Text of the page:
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Anyone know about Army/NZDF training?

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On 7/15/2018 at 4:30 PM, Pseudonym said:

As it happens, I think one of our long-time members has been accepted as a medic, just in the last week or so. It's probably too early for him to be able to tell you all about it, but he might have a few thoughts to share. @tomleegolf, can you chip in here?

I've been accepted as a medical officer cadet which is a very different process to becoming a medic. The NZ Army offers a scholarship scheme for medical students (I'm a 2nd year medical student at the Otago Uni) where they pay the fees for the last 3 years of the 6 year degree in medicine. On top of that, they also pay a salary for these last 3 years as well.  The condition is that I serve in the Army for 4 years once I'm registered, but I'll be going in as a Medical Officer (doctor) with the rank of Captain so it's a pretty sweet deal.

 

If you want to go down this path, it is a long one and very competitive. You'll need a good level of physics, chemistry, biology and maths before starting university at either Auckland or Otago. Then the grades you get in first year are used to determine entry into medicine. At Otago, 1800 students start Health Sciences First Year and only 170 get into med so it's quite tough.

 

I found out about the scheme when the Army Medical Officers came and presented it to us. I applied in March, had an interview, completed my fitness and aptitude tests in April and then I was told I had made it through to the Officer Selection Board (OSB). The OSB is basically a 5-day job interview/camp which all of those wanting to become Army Officers must pass in order to become one. The other candidates came from diverse backgrounds; there were 18 year olds that were still at school, current soldiers, uni students, and personal trainers etc. It's extremely challenging and also very competitive but it's one hell of an experience.

 

I know a student doing HSFY right now who used to be a medic and I also know a fellow 2nd year med student who has just started medic training in the reserves so I'll talk to them about what it's like and post here again.

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19 hours ago, tomleegolf said:

I've been accepted as a medical officer cadet which is a very different process to becoming a medic. The NZ Army offers a scholarship scheme for medical students (I'm a 2nd year medical student at the Otago Uni) where they pay the fees for the last 3 years of the 6 year degree in medicine. On top of that, they also pay a salary for these last 3 years as well.  The condition is that I serve in the Army for 4 years once I'm registered, but I'll be going in as a Medical Officer (doctor) with the rank of Captain so it's a pretty sweet deal.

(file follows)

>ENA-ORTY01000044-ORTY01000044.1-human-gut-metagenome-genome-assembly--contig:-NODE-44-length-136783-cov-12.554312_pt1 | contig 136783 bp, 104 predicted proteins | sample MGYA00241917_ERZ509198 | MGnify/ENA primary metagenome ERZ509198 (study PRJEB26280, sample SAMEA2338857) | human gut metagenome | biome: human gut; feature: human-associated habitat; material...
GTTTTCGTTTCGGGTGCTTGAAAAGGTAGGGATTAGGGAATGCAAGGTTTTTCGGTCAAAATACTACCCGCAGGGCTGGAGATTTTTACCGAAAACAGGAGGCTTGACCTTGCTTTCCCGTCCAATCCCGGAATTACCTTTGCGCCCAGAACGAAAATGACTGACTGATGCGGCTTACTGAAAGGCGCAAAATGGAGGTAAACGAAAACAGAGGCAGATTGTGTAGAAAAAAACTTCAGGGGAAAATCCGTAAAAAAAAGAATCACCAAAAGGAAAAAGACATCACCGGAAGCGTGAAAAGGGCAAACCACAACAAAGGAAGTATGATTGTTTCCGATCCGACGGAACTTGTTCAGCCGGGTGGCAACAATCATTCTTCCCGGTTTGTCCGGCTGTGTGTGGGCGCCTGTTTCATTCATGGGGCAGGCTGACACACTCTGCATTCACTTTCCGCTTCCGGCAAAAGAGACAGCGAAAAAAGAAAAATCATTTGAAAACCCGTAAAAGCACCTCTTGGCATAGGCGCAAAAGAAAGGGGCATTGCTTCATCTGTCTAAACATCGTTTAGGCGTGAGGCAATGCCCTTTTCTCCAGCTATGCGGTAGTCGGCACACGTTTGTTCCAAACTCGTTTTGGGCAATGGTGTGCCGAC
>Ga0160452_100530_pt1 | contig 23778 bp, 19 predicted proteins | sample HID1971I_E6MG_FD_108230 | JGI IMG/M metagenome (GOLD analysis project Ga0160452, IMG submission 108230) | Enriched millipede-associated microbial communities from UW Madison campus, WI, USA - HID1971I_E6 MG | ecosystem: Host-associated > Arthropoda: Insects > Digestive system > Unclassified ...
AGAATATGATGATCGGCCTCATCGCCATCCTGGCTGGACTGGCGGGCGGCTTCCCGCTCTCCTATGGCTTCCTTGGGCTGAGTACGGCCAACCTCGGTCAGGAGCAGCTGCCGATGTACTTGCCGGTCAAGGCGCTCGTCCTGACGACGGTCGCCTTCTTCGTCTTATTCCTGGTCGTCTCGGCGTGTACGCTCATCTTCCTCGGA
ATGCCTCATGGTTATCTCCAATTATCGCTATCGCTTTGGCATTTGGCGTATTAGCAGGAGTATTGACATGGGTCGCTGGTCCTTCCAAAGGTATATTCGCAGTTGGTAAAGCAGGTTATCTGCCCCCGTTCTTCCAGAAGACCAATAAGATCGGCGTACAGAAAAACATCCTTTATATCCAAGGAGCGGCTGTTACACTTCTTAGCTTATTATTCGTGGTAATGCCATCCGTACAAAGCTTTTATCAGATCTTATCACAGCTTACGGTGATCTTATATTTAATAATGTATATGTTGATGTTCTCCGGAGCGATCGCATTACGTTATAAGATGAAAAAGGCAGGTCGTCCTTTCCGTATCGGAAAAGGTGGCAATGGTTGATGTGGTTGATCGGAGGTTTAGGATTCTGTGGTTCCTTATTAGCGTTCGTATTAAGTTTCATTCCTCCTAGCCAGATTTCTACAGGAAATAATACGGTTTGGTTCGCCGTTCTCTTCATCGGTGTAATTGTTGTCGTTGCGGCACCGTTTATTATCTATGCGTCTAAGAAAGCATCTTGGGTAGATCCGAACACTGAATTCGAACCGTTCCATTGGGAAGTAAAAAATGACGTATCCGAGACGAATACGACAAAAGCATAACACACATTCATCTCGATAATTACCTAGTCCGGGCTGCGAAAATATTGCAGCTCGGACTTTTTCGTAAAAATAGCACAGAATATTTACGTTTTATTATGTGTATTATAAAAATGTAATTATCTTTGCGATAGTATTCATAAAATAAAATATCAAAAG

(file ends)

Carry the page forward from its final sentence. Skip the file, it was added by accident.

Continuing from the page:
If you want to go down this path, it is a long one and very competitive. You'll need a good level of physics, chemistry, biology and maths before starting university at either Auckland or Otago. Then the grades you get in first year are used to determine entry into medicine. At Otago, 1800 students start Health Sciences First Year and only 170 get into med so it's quite tough.

 

I found out about the scheme when the Army Medical Officers came and presented it to us. I applied in March, had an interview, completed my fitness and aptitude tests in April and then I was told I had made it through to the Officer Selection Board (OSB). The OSB is basically a 5-day job interview/camp which all of those wanting to become Army Officers must pass in order to become one. The other candidates came from diverse backgrounds; there were 18 year olds that were still at school, current soldiers, uni students, and personal trainers etc. It's extremely challenging and also very competitive but it's one hell of an experience.

 

I know a student doing HSFY right now who used to be a medic and I also know a fellow 2nd year med student who has just started medic training in the reserves so I'll talk to them about what it's like and post here again.

Good on you bro. Good to see that level of dedication coming thru. Excuse me sir.

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"I absolutely hated the military while I was in, they were the hardest years of my life. But now that I’m out I miss it everyday. Nothing beats the friendships you make, or the stuff you get to do... I’d go back in a heartbeat if I could work in a trade that I like. But medics are basically glorified GPs that get sent out on field covers incase something serious happens.. but serious stuff hardly ever happens. I saw and did so much during my training, cause we mostly worked on civi ambulances and in hospitals. But as soon as I was qualified and just working a normal medic job, I just gave panadol to people.. so yeah depends on why they’re getting in, if they want a solid job and a good experience and some friends, then yeah go for it. Best thing you’ll ever do.
 
The training has changed now, we used to be way overqualified as paramedics but now they just do like a years academic study and heaps of on the job experience. Which would be better.. cause we spent 3 years getting trained up to ICP paramedic level, so theoretically capable of running cardiac arrest scenarios. And then we spent 99% of our actual job looking after people with colds 😑"
 
This is what my friend told me about being in the army. She's at uni now studying to be a physio now.  Hope that helps

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A reoccurring thing that many veterans say is that that they only realize how great the armed forces was when they leave it. That, and along with how they made life long friendships.

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